The justices lined up the same way on Americans for Prosperity v. Bonta, siding with the Koch-funded political group and ruling against California's laws that force nonprofit groups to provide tax forms, including information on donors, to the state. As Republicans got more like-minded judges on the bench, they turned against disclosure, siding with groups such as the NAACP that had long characterized these kinds of requirements as ways to punish donors.

“I do not look forward to a society which, thanks to the Supreme Court, campaigns anonymously, and even exercises the direct democracy of initiative and referendum hidden from public scrutiny and protected from the accountability of criticism,” the late Justice Antonin Scalia wrote in a 2010 dissent, concerning a case about disclosing petition signers. “This does not resemble the Home of the Brave.”

Both decisions were expected as soon as the court granted cert; the current court is more conservative than the one that struck down parts of the Voting Rights Act in the 2013 Shelby v. Holder decision, and the that expanded the scope of political nonprofit groups in a series of Bush-era and Obama-era rulings.

In Memoriam

Mike Gravel in 2019 in Seaside, Calif. (John Brecher for The Washington Post) © John Brecher/For The Washington Post Mike Gravel in 2019 in Seaside, Calif. (John Brecher for The Washington Post)

Mike Gravel (1930-2021) ran for president twice, decades after his political career was over. He didn't run to win, and he didn't consider those campaigns to be all that important. 

“My whole effort for the last 25 years has been to create direct democracy and a legislature of the people,” Gravel told The Trailer two summers ago, during his effort, run by two left-wing teenagers, to attract enough donations to grab a spot at a presidential primary debate and rip into the established candidates.

Gravel died this week in California, 50 years after he used his power as a Democratic senator from Alaska to read the Pentagon Papers into the Congressional Record. That was among the first things mentioned in most of Gravel's obituaries, not because it was the boldest thing he ever did, but because it's  the sort of thing people talk about doing if they're elected, then back down from. 

How did Gravel evolve from a fearless young senator to a frustrated gadfly? The simple reason is that he lost reelection in the 1980 Republican wave and never found another path to elected office. Gravel moved to Alaska before it gained statehood to build a political base, and you can really only do that once. He left office with a secure place in history, and a proud role in getting an oil pipeline built from Prudhoe Bay to Valdez. Other defeated senators found work as lobbyists, but not him.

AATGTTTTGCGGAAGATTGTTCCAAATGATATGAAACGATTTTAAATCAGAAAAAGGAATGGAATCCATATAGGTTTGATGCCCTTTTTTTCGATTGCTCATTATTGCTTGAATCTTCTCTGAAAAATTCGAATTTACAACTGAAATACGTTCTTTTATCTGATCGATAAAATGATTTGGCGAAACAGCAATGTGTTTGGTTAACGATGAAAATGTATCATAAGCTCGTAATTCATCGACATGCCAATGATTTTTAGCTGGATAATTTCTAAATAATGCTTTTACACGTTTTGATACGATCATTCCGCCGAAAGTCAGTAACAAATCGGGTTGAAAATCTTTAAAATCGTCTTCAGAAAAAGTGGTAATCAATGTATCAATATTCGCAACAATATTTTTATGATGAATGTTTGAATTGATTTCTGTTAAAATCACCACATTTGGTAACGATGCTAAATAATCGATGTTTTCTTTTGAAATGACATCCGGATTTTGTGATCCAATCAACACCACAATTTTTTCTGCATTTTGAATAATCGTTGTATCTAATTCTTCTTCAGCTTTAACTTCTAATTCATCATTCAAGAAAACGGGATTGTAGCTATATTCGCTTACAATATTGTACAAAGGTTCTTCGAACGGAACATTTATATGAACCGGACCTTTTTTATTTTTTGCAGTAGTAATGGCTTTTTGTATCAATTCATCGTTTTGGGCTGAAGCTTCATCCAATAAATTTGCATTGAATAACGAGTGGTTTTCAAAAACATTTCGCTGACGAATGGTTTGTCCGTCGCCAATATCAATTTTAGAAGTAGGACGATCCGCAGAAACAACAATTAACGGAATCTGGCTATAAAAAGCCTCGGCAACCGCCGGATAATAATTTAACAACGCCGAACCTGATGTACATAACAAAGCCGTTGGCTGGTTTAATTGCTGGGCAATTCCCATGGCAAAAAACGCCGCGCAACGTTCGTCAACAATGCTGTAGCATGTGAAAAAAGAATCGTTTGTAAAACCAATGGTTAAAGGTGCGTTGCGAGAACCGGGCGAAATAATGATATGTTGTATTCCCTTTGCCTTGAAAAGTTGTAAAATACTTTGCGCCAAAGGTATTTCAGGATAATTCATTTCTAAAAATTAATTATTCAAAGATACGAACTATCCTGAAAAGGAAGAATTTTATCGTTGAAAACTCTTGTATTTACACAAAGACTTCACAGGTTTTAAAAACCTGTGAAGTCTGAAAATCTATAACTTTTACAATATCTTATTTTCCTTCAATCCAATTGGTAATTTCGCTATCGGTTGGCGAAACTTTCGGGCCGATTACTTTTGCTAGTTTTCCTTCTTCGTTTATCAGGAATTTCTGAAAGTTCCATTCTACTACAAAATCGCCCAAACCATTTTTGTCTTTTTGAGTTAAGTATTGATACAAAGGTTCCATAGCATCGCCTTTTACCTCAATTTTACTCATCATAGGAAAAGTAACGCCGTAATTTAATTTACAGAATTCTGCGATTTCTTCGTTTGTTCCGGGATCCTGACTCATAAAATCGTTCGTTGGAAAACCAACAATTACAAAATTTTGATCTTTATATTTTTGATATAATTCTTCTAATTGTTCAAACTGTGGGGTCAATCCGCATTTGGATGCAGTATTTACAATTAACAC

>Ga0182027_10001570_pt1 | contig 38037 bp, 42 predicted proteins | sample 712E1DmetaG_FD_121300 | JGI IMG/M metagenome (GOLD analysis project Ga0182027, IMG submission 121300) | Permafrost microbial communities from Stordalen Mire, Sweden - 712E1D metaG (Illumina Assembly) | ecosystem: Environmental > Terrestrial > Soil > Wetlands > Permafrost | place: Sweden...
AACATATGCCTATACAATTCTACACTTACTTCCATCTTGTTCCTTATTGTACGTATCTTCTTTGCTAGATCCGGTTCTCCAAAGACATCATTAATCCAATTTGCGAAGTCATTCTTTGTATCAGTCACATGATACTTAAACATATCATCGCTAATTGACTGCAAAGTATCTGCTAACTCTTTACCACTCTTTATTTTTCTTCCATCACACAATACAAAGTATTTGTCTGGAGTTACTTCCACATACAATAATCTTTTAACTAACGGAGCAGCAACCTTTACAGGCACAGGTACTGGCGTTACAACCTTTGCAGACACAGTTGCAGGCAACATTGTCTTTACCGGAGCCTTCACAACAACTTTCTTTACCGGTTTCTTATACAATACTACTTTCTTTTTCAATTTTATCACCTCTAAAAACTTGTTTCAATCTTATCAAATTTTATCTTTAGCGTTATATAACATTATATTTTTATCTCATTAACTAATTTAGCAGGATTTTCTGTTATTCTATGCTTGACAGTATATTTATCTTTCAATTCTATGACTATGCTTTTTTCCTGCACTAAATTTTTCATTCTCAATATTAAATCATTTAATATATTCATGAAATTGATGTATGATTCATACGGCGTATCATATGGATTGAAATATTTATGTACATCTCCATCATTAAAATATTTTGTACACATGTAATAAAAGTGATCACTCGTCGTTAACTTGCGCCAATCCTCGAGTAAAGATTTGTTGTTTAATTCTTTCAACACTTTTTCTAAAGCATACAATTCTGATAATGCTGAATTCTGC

“I lost my marriage,” Gravel told The Post during his 2008 presidential bid. “Nobody wanted to hire me for anything important.”

Gravel found other ways to make a living and poured himself into a cause that would have made his entire career irrelevant: Direct democracy, which would allow voters to make laws in national referendums. It wouldn't be perfect, he argued, but it would be “greatly improved over the minority rule we now endure.” It was a utopian idea that Gravel would talk to basically anyone about, a habit that got him in trouble, apologizing when the people who'd invited him to talk about ballot initiatives turned out to be anti-Semites or members of political cults.

In 2008, and during his gadfly campaign in 2019, Gravel got the most attention as an old man who would say what plenty of people were thinking. America should stay out of foreign wars. An income tax should replace the sales tax. Voters should get to write their own laws. He never had a strategy for winning the nomination, other than catching fire with the power of his ideas. 

That instinct turned other politicians into cranks; former senator Eugene McCarthy of Minnesota, for example, made run after run, drawing smaller and smaller crowds, ending his career as an advocate for Lyndon LaRouche's ballot access. And it would have been easy to dismiss Gravel, who bolted to the Libertarian Party after his 2008 campaign went nowhere, voted for the Green Party in 2016, and said he wouldn't vote for Biden if he won the nomination. Being fearless does not mean being popular, or even right. Gravel was fearless because he knew he didn't know everything. When in doubt — and they really needed more doubt — he thought politicians should let their constituents make the big decisions.


… 11 days until all ballots are ranked and counted in New York 

… 26 days until the special election in Texas’s 6th Congressional District 

… 33 days until primaries in Ohio’s 11th and 15th Congressional Districts 

… 124 days until primaries in Florida’s 20th Congressional District